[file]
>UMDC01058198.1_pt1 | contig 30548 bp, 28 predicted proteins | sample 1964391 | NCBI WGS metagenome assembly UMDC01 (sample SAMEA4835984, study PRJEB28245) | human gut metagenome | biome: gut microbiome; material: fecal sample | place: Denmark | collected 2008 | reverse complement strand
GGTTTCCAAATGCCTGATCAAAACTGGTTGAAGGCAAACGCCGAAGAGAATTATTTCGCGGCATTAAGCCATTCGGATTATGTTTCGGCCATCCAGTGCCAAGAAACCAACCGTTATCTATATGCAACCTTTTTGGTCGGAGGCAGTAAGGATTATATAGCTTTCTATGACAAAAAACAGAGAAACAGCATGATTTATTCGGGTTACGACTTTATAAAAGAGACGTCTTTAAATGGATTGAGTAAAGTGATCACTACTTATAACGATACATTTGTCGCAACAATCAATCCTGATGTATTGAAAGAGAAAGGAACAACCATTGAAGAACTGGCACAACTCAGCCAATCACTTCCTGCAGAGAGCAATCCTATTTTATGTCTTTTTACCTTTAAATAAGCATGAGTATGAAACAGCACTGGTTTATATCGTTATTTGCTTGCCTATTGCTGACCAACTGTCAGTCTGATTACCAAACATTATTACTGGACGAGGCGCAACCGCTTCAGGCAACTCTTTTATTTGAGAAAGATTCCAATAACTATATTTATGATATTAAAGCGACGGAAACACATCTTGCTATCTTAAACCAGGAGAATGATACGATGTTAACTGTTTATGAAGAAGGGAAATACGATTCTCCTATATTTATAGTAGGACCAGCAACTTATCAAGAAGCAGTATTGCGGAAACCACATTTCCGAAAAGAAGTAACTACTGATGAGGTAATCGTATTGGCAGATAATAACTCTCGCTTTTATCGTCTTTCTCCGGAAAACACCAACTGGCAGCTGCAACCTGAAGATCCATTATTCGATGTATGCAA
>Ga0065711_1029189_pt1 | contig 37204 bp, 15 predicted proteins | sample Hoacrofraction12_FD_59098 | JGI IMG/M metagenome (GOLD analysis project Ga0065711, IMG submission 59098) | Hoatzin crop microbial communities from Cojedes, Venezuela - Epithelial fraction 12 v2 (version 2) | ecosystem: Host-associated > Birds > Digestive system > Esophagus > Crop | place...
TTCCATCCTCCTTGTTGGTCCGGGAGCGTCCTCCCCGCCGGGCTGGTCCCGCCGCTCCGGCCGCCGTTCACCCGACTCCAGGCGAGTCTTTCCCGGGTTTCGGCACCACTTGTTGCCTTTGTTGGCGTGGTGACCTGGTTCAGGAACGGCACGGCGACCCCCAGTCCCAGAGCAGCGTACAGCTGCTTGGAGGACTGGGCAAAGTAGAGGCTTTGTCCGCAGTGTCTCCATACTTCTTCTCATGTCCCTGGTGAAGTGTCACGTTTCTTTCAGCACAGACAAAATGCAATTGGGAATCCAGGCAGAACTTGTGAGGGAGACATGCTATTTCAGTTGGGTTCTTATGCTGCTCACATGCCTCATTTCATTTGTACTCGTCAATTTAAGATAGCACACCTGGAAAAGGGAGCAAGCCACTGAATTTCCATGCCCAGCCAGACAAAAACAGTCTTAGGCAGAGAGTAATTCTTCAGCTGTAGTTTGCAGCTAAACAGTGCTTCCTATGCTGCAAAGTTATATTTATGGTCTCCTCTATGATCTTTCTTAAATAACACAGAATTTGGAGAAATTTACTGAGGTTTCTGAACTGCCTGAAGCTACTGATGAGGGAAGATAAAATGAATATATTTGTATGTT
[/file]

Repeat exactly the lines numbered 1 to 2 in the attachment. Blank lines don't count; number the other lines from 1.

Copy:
>UMDC01058198.1_pt1 | contig 30548 bp, 28 predicted proteins | sample 1964391 | NCBI WGS metagenome assembly UMDC01 (sample SAMEA4835984, study PRJEB28245) | human gut metagenome | biome: gut microbiome; material: fecal sample | place: Denmark | collected 2008 | reverse complement strand
GGTTTCCAAATGCCTGATCAAAACTGGTTGAAGGCAAACGCCGAAGAGAATTATTTCGCGGCATTAAGCCATTCGGATTATGTTTCGGCCATCCAGTGCCAAGAAACCAACCGTTATCTATATGCAACCTTTTTGGTCGGAGGCAGTAAGGATTATATAGCTTTCTATGACAAAAAACAGAGAAACAGCATGATTTATTCGGGTTACGACTTTATAAAAGAGACGTCTTTAAATGGATTGAGTAAAGTGATCACTACTTATAACGATACATTTGTCGCAACAATCAATCCTGATGTATTGAAAGAGAAAGGAACAACCATTGAAGAACTGGCACAACTCAGCCAATCACTTCCTGCAGAGAGCAATCCTATTTTATGTCTTTTTACCTTTAAATAAGCATGAGTATGAAACAGCACTGGTTTATATCGTTATTTGCTTGCCTATTGCTGACCAACTGTCAGTCTGATTACCAAACATTATTACTGGACGAGGCGCAACCGCTTCAGGCAACTCTTTTATTTGAGAAAGATTCCAATAACTATATTTATGATATTAAAGCGACGGAAACACATCTTGCTATCTTAAACCAGGAGAATGATACGATGTTAACTGTTTATGAAGAAGGGAAATACGATTCTCCTATATTTATAGTAGGACCAGCAACTTATCAAGAAGCAGTATTGCGGAAACCACATTTCCGAAAAGAAGTAACTACTGATGAGGTAATCGTATTGGCAGATAATAACTCTCGCTTTTATCGTCTTTCTCCGGAAAACACCAACTGGCAGCTGCAACCTGAAGATCCATTATTCGATGTATGCAA